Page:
The Best Parks That Aren’t National Parks
By Kat Carney
Yosemite, Yellowstone, and Grand Canyon National Parks are some of the most recognizable landscapes in the world. We have all seen hundreds of photos of the beautiful views in each park, but with fame and prestige of being considered one of the nations most beautiful National Parks comes crowds.
If you’re looking to escape some of the crowds, but still experience an incredible amount of beauty, here are some of the best areas in the US that aren’t National Parks.
1. Sucia Island Marine State Park – Washington
Sucia Island is a 564-acre marine park with 77,700 feet of shoreline in Washington. It is consistently named one of the top boating destinations in the world. Alpinist and mountain guide, Charlotte Austin, described this as one of her favorite parks.
“I truly love Sucia Island State Park, which is a tiny atoll nestled in Puget Sound, directly north of Orcas Island.” Though it seems like a departure from what a mountain guide might pick as one of her favorite parks, Austin enjoys getting to experience other sides of nature, particularly sea life. “Orcas, sea lions, and curious seals frequent the island’s coastline, and visitors can hunt for fossils, scour tide pools for colorful sea life, and explore the island’s hiking trails,” she said.
2. Ichetucknee Springs State Park – Florida
This state park is at the top of the list for Florida biologist, underwater photographer, and Nat Geo Young Explorer, Jenny Adler. “Between November and May, I love to cave dive at “Blue Hole,” a spring that requires divers to lug their gear a half mile out in to the woods to dive into a relatively short (550′) but breathtaking cave.”
During the summer, the river is a premier place for snorkeling and tubing. Adler used to be a saltwater lover, but when she arrived in Florida to take a job as a biologist with USGS, she fell in love with the beauty and ecosystems of Florida’s fresh water springs. At Ichetucknee she likes “to paddle board or swim the river, coming nose-to-nose with manatees, gar, turtles, and bowfins as I float through meadows of flowing underwater grasses.”
3. The Adirondack Park – New York
Fall is the ideal time to visit the Adirondack Park in order to catch a glimpse of the picturesque foliage in the northeast. However, all seasons bring a unique perspective of the stunning landscape around the park. If you’re up for a challenge, the park is home to 46 peaks higher than 4,000 feet. Although that may sound small to those accustomed to mountains in the west, out east 4,000 feet takes you above tree line.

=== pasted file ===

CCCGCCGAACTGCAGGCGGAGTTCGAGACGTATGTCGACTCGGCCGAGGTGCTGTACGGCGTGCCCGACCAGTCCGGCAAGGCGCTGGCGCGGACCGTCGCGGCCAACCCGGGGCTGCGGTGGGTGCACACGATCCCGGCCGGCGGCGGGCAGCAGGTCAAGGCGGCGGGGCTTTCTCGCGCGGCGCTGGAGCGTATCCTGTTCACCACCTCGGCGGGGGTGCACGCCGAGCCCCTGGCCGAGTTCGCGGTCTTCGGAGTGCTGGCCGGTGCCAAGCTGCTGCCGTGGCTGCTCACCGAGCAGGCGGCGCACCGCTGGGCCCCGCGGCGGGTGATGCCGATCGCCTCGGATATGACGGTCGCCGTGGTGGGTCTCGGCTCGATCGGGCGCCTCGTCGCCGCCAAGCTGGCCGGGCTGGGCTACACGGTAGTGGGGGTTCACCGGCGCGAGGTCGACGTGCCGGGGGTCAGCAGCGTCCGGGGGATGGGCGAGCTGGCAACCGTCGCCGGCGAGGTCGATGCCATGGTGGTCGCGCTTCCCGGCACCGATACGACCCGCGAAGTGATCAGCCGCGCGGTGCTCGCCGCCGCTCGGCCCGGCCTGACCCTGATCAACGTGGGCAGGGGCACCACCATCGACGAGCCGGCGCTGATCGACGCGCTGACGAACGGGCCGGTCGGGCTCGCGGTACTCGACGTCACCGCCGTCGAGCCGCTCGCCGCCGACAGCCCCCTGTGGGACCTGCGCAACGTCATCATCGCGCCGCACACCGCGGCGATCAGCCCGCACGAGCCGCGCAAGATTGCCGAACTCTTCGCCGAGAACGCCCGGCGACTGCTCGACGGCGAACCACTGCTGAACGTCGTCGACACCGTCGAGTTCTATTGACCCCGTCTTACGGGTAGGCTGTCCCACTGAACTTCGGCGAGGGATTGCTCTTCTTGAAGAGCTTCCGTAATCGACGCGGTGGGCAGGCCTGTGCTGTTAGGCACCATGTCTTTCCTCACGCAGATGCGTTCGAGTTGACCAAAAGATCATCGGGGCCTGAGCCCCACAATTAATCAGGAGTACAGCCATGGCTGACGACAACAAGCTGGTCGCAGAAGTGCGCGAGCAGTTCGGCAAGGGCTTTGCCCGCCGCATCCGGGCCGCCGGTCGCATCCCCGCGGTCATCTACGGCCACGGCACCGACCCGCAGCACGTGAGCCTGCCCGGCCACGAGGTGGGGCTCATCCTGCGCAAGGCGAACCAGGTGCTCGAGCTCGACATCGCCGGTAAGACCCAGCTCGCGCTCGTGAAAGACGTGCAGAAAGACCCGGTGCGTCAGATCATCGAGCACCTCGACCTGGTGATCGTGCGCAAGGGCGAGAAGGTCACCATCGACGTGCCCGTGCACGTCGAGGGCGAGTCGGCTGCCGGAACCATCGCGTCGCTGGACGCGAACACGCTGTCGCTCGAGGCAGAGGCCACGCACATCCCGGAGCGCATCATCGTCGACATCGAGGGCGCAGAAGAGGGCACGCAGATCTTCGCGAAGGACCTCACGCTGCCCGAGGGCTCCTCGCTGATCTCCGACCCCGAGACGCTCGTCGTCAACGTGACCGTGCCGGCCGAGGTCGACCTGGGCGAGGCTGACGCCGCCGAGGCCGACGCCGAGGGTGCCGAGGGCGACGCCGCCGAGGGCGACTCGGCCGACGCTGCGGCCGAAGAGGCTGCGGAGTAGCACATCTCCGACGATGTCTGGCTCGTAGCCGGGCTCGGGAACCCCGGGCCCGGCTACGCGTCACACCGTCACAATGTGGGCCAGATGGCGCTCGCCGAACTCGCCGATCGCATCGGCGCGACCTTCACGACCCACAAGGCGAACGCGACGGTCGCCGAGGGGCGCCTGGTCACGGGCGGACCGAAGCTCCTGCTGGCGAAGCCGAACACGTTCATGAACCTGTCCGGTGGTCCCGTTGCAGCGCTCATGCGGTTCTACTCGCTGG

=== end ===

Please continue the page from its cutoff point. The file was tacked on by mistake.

Ultrarunner and microbial ecologist, Michaeline Nelson, said, “Near the summit, the trees open up to spectacular views as the hiking terrain turns from shaded dirt trails to colossal granite slabs.” Exercise caution when attempting some of the 4,000+ foot peaks as twenty of them have no official trail to the top, giving them a truly backcountry feel.
4. Columbia River Gorge National Scenic Area – Oregon
Running from the mouth of the Sandy River to the mouth of the Deschutes River, Columbia River Gorge is a stunning canyon in Northern Oregon.
Although she’s currently living in Glacier National Park, outdoor adventurist Lauren Hurst said, “My favorite park or area has to be the Columbia River Gorge which is actually a National Scenic Area.”
The gorge is known for its striking waterfalls and clear waters.
“The Columbia River Gorge’s historic highway is also home to so many beautiful waterfalls that are easily accessible to anyone, permitting all age groups and abilities to enjoy the outdoors at their will, which I find to be very special,” said Hurst.
5. Ozark National Forest – Arkansas
This unassuming National Forest has a surprising amount of beauty packed into its boundaries. With lovely rock walls ready to be climbed to a huge variety of waterfalls and rapids, climbing and float trips are the thing to do in summer. Southern California surfer and climber, Jessica O’Bryan, was blown away at the natural features in the area.
“”It’s unbelievably green. The view while climbing the high quality sandstone is breathtaking.” The Ozark National Forest covers 1.2 million acres in the Ozark Mountains of northern Arkansas. It’s home to Mount Magazine, the tallest mountain in the state, and Blanchard Springs Caverns, a living cave, where formations like stalactites, stalagmites, columns, and flowstone are still changing.
6. Mount Baker Wilderness – Washington
The Mount Baker Wilderness is nestled in the Mount Baker – Snoqualmie National Forest in the western Cascades. It’s one of those place with such amazing beauty tha you wonder how it’s not a national park. Endurance athlete and outdoor lover, Alex Borsuk listed this as one of her favorite places.
“You’ve got waterfalls, alpine meadows, sweeping vistas, crystal clear rivers and old growth forests.” And the views are really spectacular almost everywhere. Check out Artist’s Point for great views of both Mount Baker and Mount Shuksan.
7. Anza Borrego Desert State Park – California
My personal favorite park near my home in San Diego is Anza Borrego State Park. This desert park is the place to escape to on winter nights for epic views of the night sky without light pollution from the city. The park also boasts an extreme lack of people (hard to find in southern California), mud caves at Arroyo Tapiado, and climbing at Jasper Boulders. Some nights, friends and I will just drive out for the evening to watch the stars and camp in the middle of nowhere.
Lauren Hurst currently lives in Glacier National Park. Find her on Instagram.
Alex Borsuk is an endurance athlete. Find her on Instagram.
What are your favorite non-national-park parks?
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